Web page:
Cross-Religious Cooperation Allows Love to Spread Farther

By Ye Zi-hao (葉子豪)
Translated by Wu Hsiao-ting (吳曉婷)

Cross-Religious Cooperation Allows Love to Spread Farther

By Ye Zi-hao (葉子豪)
Translated by Wu Hsiao-ting (吳曉婷)

The sum benefit is greater than the parts when organizations of different religions work together to bring relief to the underserved. More people benefit from joint efforts than can be served by the organizations working independently.

"Master, the Tzu Chi spirit is very good, but Turkey is a Muslim-majority country, and I'm a Muslim. How do I take the Tzu Chi spirit there?" Faisal Hu (胡光中), then a 33-year-old Turkey-based Taiwanese businessman, posed this question to Dharma Master Cheng Yen in Taiwan in October 1999.

In March 2021, a fire ravaged a shanty town in Freetown, the capital of Sierra Leone, affecting more than 7,000 people. Tzu Chi worked with its partners in the nation to provide aid to victims. (Photo provided by Tzu Chi USA)

Tzu Chi at the time was deeply engaged in emergency aid operations following a massive earthquake that had devastated central Taiwan on September 21 that year. Though the Master was presiding over the operations in Taichung, central Taiwan, she took time out of her busy schedule to talk to Hu. Instead of directly answering his question, the Master talked about her younger days, back when she was carrying out her spiritual practice in Taitung, eastern Taiwan. She said that every day when she went out, she'd pass a church. "I wasn't a Christian," the Master said, "but every time I passed the church, I'd stop and take a deep bow [to show my respect] before proceeding to take care of the business that had taken me out."

She then pointed out that differences between races, languages, religions, and nationalities had created barriers between people. "But if we can let go of those differences and allow only love to stay, we'll be able to break down the barriers."

The Master's answer convinced Hu that his decision to join Tzu Chi was a wise one. He subsequently threw himself into his volunteer work for the foundation and has remained steadfast to his commitment to this day. The Great Love spirit of Tzu Chi, transcending religions and cultures, has inspired many people to join the foundation. It has also led many organizations of different religious faiths to work with the foundation to help the needy.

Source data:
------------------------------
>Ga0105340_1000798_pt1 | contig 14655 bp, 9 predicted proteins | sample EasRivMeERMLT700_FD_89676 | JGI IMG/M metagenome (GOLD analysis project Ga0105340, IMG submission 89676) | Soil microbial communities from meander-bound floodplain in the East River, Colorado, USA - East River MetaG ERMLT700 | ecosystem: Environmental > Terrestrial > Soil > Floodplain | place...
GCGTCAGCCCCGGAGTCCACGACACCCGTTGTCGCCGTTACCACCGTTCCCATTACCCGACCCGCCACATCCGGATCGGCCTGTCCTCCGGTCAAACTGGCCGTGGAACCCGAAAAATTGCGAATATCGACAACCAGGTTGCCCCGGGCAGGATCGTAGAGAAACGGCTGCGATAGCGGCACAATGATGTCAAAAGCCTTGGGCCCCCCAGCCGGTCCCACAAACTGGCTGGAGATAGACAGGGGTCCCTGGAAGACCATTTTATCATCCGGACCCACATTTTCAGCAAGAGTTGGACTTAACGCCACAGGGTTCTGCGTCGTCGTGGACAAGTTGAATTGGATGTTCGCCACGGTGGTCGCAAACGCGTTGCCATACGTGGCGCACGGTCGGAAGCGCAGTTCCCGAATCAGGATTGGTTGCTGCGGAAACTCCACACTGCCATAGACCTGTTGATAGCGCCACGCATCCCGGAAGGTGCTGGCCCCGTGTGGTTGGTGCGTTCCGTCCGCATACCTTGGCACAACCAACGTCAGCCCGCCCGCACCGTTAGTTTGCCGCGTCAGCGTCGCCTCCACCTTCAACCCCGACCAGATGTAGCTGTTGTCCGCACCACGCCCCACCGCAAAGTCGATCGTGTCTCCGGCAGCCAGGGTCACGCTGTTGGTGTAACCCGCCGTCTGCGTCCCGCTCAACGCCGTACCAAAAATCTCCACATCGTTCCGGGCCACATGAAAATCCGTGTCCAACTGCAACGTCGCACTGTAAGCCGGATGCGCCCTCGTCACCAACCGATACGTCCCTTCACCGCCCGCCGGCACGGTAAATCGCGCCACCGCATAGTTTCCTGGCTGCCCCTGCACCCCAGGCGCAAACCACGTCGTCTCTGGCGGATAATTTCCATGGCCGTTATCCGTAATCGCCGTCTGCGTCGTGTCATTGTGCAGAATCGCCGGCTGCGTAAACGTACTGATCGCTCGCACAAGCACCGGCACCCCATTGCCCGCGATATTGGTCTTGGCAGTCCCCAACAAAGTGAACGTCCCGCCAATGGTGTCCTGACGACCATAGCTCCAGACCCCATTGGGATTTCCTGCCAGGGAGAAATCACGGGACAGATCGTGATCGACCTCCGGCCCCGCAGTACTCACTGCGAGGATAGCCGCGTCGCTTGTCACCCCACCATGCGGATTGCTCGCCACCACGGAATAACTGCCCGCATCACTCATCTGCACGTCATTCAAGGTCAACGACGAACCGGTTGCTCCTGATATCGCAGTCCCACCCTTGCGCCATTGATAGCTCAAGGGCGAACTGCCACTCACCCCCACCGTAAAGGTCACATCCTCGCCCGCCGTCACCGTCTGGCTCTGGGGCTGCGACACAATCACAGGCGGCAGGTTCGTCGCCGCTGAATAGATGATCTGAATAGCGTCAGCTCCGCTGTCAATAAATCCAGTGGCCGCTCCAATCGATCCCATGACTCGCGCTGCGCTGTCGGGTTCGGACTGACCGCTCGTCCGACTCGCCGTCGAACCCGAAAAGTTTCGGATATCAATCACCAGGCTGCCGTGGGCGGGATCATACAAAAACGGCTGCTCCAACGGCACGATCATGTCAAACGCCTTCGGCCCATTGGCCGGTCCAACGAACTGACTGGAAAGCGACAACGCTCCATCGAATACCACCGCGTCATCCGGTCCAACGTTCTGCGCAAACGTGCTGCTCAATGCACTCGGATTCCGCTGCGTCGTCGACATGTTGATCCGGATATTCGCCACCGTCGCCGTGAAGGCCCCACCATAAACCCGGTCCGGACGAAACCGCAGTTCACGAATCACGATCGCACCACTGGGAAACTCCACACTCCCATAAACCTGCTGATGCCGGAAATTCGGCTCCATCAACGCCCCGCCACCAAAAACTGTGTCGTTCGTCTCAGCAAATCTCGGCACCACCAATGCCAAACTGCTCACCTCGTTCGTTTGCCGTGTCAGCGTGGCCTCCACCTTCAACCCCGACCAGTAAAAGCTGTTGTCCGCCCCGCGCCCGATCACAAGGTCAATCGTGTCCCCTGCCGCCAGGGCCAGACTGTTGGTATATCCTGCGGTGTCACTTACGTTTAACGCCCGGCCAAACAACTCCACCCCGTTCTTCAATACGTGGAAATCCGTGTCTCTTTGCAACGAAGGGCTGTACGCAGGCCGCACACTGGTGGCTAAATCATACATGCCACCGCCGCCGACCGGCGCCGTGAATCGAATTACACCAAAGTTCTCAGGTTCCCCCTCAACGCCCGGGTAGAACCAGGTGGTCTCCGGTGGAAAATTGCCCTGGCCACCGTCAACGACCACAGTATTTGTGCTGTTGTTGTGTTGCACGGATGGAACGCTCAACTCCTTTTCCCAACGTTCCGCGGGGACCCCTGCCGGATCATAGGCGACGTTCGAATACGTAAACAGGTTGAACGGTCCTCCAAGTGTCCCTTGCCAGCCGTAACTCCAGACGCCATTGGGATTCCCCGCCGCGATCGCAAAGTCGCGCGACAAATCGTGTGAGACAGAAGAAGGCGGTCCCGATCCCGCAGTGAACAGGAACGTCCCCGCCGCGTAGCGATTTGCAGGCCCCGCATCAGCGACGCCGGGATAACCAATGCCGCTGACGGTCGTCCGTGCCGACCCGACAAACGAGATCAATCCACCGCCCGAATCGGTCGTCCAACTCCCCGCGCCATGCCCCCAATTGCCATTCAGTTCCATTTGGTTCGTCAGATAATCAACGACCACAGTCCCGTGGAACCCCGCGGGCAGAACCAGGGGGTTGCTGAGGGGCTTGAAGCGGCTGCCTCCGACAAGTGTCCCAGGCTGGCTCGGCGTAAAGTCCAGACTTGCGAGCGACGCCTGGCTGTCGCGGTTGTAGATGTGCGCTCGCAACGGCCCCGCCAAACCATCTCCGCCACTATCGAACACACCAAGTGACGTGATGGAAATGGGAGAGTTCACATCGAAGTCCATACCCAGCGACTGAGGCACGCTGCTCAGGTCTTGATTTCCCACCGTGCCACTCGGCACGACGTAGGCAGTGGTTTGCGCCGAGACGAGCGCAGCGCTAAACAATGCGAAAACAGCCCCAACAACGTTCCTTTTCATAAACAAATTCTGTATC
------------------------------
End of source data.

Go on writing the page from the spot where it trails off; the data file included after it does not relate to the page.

Debra Boudreaux (曾慈慧), the convener of the Tzu Chi United Nations task force, cited Tzu Chi's partners in Sierra Leone, Africa, as an example of the foundation's cross-religious cooperation with other organizations. In 2015, Tzu Chi had no branch offices or volunteers in Sierra Leone, so it began working with Caritas Freetown and the Healey International Relief Foundation to help underprivileged people there. The collaboration has provided significant aid for people in that country over the last five years. Tzu Chi has been able to provide folding beds, blankets, instant rice, multi-grain powder, and other aid to local medical clinics, orphanages, and welfare institutions. Deep ties have since developed between Tzu Chi and its partners in Sierra Leone.

"We've kept in close contact with the Catholic priests of Caritas Freetown," explained Boudreaux. "We've been able to help children orphaned by Ebola via the organization, and have distributed aid to flood victims in the aftermath of several floods."

On March 24 of this year, a fire burned down a shanty town in Freetown, Sierra Leone's capital, displacing more than 7,000 people. Caritas Freetown launched aid work on the front lines, setting up relief stations and providing hot meals for victims. Six college students who receive financial aid from Tzu Chi helped cook for the survivors. Tzu Chi USA lent support for the relief operations by providing needed supplies.

When COVID-19 led to lockdowns around the world, Tzu Chi's cooperation with Catholic and other religious organizations enabled the foundation's aid to reach more people. Thanks to the help of their clergy and lay volunteers, Tzu Chi-supplied face masks, medical gloves, isolation gowns, and other PPE have been able to reach many people badly in need of such supplies. Their collaboration has also allowed Tzu Chi to help a lot of people financially hurt by the coronavirus pandemic. The partnering organizations even complied with the foundation's request to compile recipient rosters. Debra Boudreaux thanked the religious organizations that have worked with Tzu Chi, allowing the love of Tzu Chi to reach areas Tzu Chi volunteers would not have otherwise been able to reach.